Spotted Tail Pike Cichlid (Crenicichla sp. ‘trucha’)


An extremely rare undescribed Pike Cichlid in the lugbris species complex, the Spotted Tail or Trout Pike Cichlid is found in the Rio Mataven, a tributary of the Orinoco in Colombia. With distinctive spotting and a unique yellow and brown color pattern, this species is unlike any other close relatives in the region. A large and powerful predator, they will eat any fish small enough to fit in their large mouths and can be territorial towards tankmates.

Krobia xinguensis


A rare, medium-growing dwarf cichlid from Brazil’s Rio Xingu, Krobia xinguensis is found in shallow, clear water areas of moderate flow. In the aquarium, they are a hardy and colorful fish with adults developing bright red coloration around the face. Relatively peaceful for a cichlid, they may be aggressive towards conspecifics or similar-looking cichlid species.

L333 Black and White King Tiger Pleco (Hypancistrus sp. L333)


One of several strikingly marked black and white species from the Rio Xingu in Brazil, the L333 “Black and White” or Black and White King Tiger Pleco inhabits rocky areas of warm, fast-moving water. In the aquarium, they need excellent water quality and do best when provided lots of cover in the form of caves or driftwood. A carnivore, they should be fed protein rich foods like frozen bloodworms, carnivore pellets, or gel diets.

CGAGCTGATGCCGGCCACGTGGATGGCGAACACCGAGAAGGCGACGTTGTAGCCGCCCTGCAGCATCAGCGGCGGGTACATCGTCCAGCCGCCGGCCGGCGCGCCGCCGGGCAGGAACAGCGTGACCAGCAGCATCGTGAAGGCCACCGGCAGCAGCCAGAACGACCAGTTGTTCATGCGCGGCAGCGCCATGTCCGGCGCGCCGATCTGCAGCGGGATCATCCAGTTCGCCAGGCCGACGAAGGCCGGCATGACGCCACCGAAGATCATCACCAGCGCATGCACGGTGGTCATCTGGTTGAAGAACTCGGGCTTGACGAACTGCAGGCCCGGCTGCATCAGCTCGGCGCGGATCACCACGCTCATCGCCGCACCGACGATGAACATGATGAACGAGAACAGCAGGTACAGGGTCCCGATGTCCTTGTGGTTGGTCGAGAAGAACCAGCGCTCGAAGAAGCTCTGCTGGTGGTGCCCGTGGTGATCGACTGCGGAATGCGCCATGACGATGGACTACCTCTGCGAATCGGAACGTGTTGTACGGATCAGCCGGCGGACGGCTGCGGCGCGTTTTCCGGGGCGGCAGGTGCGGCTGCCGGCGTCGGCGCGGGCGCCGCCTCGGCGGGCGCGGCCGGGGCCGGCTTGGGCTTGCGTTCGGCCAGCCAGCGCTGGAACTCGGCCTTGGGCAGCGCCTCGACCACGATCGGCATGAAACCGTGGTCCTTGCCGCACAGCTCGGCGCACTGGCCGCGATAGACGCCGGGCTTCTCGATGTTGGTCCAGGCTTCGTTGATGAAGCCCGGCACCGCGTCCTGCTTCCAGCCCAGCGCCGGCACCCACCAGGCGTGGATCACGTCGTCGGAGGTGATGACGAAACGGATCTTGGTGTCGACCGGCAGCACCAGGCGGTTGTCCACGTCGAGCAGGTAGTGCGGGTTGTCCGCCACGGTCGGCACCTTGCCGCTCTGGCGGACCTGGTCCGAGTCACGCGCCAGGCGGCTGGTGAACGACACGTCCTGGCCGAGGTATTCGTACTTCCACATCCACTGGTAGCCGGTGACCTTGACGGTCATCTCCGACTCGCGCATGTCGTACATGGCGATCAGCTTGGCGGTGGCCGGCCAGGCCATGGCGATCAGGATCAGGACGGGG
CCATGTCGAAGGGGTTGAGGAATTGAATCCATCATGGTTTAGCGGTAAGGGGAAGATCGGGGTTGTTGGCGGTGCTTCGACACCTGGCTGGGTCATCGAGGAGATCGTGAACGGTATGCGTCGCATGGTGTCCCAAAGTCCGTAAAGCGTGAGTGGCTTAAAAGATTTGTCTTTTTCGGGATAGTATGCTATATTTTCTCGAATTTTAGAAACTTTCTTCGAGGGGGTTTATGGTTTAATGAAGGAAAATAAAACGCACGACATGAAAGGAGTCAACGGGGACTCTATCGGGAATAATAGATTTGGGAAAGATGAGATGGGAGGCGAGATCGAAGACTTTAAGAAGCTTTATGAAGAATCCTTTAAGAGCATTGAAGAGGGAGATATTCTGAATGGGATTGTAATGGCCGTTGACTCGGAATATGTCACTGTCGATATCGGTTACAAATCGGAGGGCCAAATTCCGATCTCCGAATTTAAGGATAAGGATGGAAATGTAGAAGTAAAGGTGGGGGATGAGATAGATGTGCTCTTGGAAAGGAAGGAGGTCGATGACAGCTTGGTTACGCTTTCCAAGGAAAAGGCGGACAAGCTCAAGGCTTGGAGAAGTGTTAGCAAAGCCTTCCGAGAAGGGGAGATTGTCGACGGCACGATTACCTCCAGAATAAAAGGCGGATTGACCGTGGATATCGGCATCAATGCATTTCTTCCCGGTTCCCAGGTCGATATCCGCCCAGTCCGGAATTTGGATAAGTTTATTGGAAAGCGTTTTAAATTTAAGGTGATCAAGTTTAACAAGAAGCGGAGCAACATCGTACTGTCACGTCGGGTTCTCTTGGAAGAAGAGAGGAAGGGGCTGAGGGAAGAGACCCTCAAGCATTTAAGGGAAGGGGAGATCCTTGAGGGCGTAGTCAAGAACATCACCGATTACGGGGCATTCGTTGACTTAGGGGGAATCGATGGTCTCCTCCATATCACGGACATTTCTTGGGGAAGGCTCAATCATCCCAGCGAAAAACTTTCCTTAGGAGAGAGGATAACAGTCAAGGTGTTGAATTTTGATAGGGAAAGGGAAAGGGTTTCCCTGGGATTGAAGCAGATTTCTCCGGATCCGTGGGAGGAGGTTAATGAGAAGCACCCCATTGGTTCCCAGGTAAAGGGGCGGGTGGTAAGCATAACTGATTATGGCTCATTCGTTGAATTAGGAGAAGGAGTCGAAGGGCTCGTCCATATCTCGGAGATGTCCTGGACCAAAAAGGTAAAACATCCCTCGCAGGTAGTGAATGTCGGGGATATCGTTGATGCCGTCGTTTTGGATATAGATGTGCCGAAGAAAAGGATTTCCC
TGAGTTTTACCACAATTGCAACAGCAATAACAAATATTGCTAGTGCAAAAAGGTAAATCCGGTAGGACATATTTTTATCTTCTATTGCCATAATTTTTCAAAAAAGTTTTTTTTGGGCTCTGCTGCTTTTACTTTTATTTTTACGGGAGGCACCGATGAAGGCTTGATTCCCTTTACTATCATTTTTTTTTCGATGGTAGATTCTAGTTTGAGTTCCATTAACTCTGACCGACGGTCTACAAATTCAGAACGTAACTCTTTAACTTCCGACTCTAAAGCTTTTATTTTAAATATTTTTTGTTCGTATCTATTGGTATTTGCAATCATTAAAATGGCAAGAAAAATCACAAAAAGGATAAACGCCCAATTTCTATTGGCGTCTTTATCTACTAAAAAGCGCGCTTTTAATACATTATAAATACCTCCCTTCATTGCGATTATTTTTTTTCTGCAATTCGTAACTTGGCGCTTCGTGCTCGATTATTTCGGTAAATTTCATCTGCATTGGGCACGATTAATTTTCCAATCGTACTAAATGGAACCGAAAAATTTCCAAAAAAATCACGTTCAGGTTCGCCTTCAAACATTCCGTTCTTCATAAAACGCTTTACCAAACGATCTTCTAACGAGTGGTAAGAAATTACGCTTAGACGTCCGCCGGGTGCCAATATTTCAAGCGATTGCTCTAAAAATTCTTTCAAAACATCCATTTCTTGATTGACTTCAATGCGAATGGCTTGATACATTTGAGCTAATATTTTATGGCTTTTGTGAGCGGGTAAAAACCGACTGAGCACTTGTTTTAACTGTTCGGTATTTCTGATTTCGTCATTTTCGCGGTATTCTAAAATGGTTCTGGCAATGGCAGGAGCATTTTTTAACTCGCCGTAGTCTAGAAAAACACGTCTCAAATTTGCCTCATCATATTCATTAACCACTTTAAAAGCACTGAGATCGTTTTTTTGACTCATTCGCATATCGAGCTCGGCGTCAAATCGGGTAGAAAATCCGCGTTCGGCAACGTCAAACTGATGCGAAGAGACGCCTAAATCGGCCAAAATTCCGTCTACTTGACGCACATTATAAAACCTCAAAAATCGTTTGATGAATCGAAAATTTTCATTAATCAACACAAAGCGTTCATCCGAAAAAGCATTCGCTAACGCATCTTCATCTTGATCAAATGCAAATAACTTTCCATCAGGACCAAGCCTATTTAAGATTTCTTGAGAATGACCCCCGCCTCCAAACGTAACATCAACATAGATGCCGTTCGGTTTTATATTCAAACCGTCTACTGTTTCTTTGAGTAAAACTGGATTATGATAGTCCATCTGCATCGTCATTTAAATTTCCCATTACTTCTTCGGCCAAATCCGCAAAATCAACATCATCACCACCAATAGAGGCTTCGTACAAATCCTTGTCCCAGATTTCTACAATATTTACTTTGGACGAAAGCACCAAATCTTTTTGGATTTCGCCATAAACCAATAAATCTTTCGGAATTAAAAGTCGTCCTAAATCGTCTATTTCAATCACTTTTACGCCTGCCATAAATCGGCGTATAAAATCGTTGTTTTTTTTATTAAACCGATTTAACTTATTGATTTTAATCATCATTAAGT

Spot Cheek Cichlid (Thorichthys maculipinnis)


One of the more colorful Central American Cichlids, the Spot Cheek Cichlid is a close relative of the popular Firemouth Cichlid (T. meeki) found in the streams and ponds of Honduras, Belize, and Guatemala. With their outgoing, semi-aggressive nature, vibrant colors, and relatively small adult size this species is an uncommon but sought after species in the cichlid hobby.

Guaporé Cory (Corydoras guapore)


An uncommon and attractively marked species of Corydoras, the Guapore Cory gets its name from the river system it inhabits in Southern Brazil and Bolivia. Unlike most Corys which are almost entirely bottom-feeders, the Guapore Cory is uniquely adapted for mid-water swimming and generally spend their time hovering within the water column which makes them a much more active addition to the aquarium than most Corydoras. A hardy species, care requirements in the aquarium are similar to most of their close relatives.

Dwarf Redtail Barracuda (Acestrorhynchus nasutus)


Unlike their larger namesake, the rarely-seen Dwarf Redtail Barracuda only grows to a manageable 6″ size, although they are often misidentified in the trade. A fast-moving predatory characin, they are commonly found in small groups in shallow water in the wild, where they hunt for shoals of smaller fish like tetras. In the aquarium, they can be skittish fish, especially at first, and will do best with some cover in the form of floating plants or driftwood close to the surface. They are best kept in groups of 3 or more, and will school with other larger characins. Primarily a live fish eater, they will usually require live food but can be weaned onto frozen or prepared diets over time.